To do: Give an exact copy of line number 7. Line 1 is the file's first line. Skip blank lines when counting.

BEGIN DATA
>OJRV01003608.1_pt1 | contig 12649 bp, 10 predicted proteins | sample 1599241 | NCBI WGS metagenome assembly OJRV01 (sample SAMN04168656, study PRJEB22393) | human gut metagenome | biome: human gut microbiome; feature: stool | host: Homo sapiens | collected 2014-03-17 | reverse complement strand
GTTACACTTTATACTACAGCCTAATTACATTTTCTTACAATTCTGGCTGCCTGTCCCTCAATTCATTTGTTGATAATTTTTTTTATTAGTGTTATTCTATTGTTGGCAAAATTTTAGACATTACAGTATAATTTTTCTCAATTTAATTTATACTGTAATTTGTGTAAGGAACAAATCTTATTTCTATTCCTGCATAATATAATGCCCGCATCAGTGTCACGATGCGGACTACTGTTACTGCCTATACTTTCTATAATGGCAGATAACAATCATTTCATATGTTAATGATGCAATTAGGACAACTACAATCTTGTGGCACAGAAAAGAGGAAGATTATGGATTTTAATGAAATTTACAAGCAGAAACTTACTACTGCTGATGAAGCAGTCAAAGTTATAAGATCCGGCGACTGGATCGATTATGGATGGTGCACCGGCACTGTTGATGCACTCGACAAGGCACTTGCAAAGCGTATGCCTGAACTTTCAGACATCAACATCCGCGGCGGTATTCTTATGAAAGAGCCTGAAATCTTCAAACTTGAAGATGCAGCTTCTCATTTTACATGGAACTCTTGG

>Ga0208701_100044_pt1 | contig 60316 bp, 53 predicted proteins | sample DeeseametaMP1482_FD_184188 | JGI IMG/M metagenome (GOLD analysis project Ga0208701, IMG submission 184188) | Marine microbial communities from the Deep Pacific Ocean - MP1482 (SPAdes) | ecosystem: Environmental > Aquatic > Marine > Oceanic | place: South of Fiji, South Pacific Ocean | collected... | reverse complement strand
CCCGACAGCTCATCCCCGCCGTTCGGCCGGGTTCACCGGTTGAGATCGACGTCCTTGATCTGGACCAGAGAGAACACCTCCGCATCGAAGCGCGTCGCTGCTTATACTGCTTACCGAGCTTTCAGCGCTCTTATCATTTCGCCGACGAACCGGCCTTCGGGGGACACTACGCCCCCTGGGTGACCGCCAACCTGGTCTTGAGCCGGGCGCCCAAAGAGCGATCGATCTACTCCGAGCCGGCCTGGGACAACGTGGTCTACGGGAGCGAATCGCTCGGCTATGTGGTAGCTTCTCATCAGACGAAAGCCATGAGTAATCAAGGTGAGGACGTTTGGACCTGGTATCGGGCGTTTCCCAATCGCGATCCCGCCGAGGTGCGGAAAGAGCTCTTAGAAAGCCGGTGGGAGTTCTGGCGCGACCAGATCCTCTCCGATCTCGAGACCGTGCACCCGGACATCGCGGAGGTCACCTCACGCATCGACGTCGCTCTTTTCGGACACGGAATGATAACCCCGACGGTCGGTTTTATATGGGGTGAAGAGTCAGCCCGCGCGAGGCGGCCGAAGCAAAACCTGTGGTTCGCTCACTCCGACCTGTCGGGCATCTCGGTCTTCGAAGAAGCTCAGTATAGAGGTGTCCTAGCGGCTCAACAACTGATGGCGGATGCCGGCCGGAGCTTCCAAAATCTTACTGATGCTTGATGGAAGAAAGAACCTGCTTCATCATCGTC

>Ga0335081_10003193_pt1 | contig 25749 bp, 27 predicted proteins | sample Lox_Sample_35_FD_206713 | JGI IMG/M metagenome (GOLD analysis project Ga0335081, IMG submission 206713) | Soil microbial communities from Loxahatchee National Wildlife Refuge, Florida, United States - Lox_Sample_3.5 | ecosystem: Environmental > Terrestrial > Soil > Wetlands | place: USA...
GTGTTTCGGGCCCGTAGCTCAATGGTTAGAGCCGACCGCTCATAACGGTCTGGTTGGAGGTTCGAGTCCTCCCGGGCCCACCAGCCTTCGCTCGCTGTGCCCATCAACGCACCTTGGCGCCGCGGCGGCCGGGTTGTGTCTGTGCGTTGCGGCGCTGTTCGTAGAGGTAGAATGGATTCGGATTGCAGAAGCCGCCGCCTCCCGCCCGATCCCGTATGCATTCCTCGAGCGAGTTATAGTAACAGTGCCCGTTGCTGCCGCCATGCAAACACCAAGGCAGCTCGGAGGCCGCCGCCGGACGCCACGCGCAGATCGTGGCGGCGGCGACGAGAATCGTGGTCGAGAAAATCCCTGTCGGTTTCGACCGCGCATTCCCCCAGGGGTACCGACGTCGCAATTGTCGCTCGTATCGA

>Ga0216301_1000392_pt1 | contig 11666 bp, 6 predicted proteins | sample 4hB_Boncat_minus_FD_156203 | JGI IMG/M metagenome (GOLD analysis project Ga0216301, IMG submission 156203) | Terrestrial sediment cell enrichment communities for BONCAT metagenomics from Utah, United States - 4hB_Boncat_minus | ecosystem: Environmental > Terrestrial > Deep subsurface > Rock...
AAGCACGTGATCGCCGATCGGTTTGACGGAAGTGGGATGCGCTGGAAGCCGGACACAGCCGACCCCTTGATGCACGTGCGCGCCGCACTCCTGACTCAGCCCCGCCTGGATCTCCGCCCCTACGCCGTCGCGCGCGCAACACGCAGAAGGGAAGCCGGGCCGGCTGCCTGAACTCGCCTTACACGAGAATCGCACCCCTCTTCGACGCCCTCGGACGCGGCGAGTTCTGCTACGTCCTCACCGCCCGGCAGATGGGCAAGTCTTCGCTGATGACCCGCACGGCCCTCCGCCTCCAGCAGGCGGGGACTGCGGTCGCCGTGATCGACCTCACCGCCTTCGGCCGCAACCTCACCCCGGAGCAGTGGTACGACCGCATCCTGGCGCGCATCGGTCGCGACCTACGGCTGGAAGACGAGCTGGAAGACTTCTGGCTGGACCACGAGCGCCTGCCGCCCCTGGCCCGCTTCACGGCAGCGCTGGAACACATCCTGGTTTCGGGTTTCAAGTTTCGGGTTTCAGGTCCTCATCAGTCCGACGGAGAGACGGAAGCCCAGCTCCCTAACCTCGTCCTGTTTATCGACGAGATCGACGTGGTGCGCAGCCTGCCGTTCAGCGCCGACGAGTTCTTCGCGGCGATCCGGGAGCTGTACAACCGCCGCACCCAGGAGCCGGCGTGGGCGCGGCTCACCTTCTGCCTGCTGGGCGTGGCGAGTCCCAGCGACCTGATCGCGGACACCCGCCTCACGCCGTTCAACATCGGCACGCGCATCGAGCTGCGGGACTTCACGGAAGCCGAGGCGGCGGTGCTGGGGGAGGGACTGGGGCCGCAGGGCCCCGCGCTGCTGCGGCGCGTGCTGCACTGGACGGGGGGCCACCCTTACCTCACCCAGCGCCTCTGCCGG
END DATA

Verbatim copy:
>Ga0216301_1000392_pt1 | contig 11666 bp, 6 predicted proteins | sample 4hB_Boncat_minus_FD_156203 | JGI IMG/M metagenome (GOLD analysis project Ga0216301, IMG submission 156203) | Terrestrial sediment cell enrichment communities for BONCAT metagenomics from Utah, United States - 4hB_Boncat_minus | ecosystem: Environmental > Terrestrial > Deep subsurface > Rock...